Screwston, Texas

Y'all Musta Forgot: RoderickVONN's I'm Almost Done Getting Ready!

Houston's history is dotted with albums that, fairly or not, have been swept aside. We'll examine them here. Have an album that you think nobody knows about but should? Email [email protected].

You know RoderickVONN. He's the other guy from JUZCOZ (the one that doesn't kind of look like Taye Diggs), the quixotic rap duo that charmed everyone with their EP Elektroklasik in 2009 and then curiously disappeared. He's on his own now, and he's just released his first solo effort, I'm Almost Done Getting Ready!.

Projected Y'allmustaforgotability: 99 percent

Read what Y'allmustaforgotability means.

Unassuming Line That Becomes Exceptional If You Sing It Loud Enough: From "CAMRY," a song metaphorically and literally about a 1996 Camry: "Put on my seatbelt and I drive the speed limit."

Line That Leads To An Awful Realization: From "ALL UR BASS R B-Long 2 US!": "What's right for you is wrong for us." Why? Because it leads to this:

Best Argument You Have With Yourself After Listening To It: Am I old now, and is RoderickVONN going to lead a revolution against me?

The short of it: IADGR is mostly brilliant, and certainly one of the most interesting music projects anyone in Houston has released recently. The whole thing has been dragged several times through a mechanized junkyard, resulting in varying gradations of autotuneyness. It is (or plays like, at least), a peek inside of VONN's brain, a place apparently filled with singing robots and digitized bass.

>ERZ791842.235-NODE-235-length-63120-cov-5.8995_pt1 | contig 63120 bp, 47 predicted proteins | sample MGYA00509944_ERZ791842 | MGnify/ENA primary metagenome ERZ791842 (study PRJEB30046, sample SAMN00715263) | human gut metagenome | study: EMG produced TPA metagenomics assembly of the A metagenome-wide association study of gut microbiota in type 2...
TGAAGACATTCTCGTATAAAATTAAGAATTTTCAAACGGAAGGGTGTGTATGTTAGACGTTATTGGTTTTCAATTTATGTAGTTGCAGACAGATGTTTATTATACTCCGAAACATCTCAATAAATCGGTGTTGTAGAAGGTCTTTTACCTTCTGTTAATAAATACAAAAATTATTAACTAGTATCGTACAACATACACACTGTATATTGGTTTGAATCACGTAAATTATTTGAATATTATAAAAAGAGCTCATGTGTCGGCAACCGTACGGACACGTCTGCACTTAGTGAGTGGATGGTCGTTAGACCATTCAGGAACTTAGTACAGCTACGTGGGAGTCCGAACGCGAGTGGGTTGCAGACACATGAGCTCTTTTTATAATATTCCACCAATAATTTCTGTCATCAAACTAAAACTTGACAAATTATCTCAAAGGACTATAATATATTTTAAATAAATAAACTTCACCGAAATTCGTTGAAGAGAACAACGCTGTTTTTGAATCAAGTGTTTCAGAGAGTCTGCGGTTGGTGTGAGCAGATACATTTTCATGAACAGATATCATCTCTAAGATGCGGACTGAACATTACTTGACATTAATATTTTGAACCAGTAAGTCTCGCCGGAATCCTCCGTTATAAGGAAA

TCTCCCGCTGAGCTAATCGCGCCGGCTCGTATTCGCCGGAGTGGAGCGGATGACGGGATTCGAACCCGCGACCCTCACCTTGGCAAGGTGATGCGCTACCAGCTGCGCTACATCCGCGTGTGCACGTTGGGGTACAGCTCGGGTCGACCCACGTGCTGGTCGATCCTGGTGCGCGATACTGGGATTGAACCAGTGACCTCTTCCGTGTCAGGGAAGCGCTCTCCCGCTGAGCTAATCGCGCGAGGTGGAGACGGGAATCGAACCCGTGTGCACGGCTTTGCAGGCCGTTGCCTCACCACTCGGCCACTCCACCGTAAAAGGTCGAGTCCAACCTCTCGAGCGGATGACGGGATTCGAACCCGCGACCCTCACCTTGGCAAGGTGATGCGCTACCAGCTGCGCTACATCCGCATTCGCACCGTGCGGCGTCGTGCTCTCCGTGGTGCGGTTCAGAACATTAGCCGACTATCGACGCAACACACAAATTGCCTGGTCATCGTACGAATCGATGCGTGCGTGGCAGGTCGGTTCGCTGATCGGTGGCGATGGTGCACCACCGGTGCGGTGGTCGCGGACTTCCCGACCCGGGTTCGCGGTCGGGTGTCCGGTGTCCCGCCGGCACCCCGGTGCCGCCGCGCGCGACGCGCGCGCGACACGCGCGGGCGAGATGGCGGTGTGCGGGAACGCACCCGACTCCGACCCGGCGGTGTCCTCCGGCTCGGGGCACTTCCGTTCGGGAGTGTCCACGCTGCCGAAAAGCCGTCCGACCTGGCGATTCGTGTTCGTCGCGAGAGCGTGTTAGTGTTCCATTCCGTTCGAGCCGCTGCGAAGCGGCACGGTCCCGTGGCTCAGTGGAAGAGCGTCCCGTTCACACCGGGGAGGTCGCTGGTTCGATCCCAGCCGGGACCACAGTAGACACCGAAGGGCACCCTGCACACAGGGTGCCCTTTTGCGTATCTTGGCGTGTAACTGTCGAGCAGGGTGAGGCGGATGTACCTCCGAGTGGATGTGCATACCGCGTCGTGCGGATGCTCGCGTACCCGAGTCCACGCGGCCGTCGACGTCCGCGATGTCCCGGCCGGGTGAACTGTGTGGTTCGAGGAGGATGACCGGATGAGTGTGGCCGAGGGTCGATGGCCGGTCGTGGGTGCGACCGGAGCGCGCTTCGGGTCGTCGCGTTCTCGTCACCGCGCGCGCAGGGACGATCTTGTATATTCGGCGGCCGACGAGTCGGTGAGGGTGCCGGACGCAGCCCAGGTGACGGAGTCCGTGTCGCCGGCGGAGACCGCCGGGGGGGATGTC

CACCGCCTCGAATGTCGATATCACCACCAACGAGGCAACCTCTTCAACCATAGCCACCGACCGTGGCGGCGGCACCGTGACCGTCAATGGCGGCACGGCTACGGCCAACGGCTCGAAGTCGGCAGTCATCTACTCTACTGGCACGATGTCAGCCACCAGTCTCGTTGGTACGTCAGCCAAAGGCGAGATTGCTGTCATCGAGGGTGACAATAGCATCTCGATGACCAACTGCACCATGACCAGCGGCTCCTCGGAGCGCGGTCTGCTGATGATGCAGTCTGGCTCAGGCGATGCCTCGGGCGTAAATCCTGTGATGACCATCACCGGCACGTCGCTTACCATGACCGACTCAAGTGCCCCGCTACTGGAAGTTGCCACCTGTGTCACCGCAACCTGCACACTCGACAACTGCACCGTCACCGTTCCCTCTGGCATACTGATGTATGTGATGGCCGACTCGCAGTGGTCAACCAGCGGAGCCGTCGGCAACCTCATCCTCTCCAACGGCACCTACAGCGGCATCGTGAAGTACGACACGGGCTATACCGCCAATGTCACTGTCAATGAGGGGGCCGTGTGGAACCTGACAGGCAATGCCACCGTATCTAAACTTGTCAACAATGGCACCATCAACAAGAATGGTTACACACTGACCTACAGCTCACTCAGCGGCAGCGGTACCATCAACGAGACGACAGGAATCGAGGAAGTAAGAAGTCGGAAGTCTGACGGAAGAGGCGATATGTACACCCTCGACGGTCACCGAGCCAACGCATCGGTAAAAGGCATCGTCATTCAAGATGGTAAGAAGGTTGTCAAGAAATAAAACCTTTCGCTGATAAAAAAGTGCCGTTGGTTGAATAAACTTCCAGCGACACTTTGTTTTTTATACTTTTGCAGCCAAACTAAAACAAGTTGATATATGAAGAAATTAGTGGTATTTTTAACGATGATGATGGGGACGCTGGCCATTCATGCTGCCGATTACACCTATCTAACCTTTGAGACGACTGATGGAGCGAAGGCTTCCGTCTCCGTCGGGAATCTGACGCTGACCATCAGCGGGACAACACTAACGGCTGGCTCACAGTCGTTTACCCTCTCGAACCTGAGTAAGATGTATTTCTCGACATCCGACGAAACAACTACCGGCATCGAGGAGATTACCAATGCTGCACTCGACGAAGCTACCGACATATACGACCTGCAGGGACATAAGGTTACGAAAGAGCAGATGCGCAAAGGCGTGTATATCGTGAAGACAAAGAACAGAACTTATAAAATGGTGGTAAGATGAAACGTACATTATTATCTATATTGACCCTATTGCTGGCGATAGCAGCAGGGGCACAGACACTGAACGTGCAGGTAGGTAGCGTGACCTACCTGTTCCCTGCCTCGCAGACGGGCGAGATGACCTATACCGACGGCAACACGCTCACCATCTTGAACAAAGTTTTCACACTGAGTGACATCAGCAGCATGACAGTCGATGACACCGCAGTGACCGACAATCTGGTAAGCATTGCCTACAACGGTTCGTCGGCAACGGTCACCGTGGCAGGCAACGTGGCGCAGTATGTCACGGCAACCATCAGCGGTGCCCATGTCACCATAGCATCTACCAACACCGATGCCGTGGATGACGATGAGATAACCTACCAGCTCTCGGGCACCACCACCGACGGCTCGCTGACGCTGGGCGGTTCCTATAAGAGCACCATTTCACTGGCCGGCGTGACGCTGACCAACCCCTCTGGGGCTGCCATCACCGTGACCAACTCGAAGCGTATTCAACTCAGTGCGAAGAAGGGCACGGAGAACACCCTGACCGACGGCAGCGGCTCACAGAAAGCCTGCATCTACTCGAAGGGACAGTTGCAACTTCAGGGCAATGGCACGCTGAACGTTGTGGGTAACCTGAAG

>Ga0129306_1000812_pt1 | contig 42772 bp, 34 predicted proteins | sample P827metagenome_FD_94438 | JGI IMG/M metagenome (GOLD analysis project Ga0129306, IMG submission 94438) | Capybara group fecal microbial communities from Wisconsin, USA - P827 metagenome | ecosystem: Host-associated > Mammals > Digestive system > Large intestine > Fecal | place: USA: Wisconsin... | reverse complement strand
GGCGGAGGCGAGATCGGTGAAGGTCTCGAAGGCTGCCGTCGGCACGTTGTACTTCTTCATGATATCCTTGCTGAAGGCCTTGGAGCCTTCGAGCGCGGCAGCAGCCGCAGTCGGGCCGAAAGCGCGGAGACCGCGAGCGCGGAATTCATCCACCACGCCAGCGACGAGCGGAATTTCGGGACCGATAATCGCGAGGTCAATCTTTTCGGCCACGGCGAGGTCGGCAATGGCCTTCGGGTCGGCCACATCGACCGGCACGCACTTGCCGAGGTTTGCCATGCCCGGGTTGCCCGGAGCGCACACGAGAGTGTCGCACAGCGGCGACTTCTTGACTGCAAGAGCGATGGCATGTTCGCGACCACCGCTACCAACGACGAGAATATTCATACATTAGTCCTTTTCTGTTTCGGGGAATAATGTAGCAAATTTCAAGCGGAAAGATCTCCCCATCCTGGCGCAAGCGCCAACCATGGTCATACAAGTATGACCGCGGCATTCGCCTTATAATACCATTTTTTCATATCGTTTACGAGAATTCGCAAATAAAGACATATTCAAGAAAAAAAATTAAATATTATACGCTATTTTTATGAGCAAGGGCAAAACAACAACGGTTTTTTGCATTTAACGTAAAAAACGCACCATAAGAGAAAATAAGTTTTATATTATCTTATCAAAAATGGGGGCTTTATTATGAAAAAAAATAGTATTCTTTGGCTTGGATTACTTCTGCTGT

Remember how Kanye utilized all of the robotization of his voice on 808s and Heartbreak to convey an isolated hopelessness? VONN operates here in a manner that's generally the same, but specifically different. He simultaneously (a) distances himself from anyone uncool enough to naturally understand what he is doing (if you listen to it and say, "Oh, I get it, I see what he's doing," then you're uncool), while he; (b) attaches himself to everyone that is. It's unclear exactly how old VONN technically is, but he's certainly playing the part of someone young enough to not be in charge of anything terribly important.

IADGR is a counterculture album, with VONN prepping his listenership for a nonviolent protest (highlighted most readily by the opening track, "ALL UR BASS R B-Long 2US!"). It's not necessarily a revolt against authority as much as it is a revolt against authoritarianism. And he succeeds wildly here, even when he's not trying all that hard to directly do so.

Obscure Fact(s) You Can Pawn Off As Your Own:

It's good to be specific when you're trying to impress people with your obscure facts, so try telling someone this when you mention the album to them: you know, I saw Roderick perform one time as part of JUZCOZ at this lounge downtown. He had this guy on stage with him that was apparently his dancer or something. He was a skinny guy, kinda alt looking, great big hair. Anyway, a few weeks later I was at the Children's Museum and saw that same guy working there. Crazy. I always assumed guys like that - guys that dance at rap shows and look alternative - just sort of lived in the trees or something." Now you're looking like a genius, son.

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Shea Serrano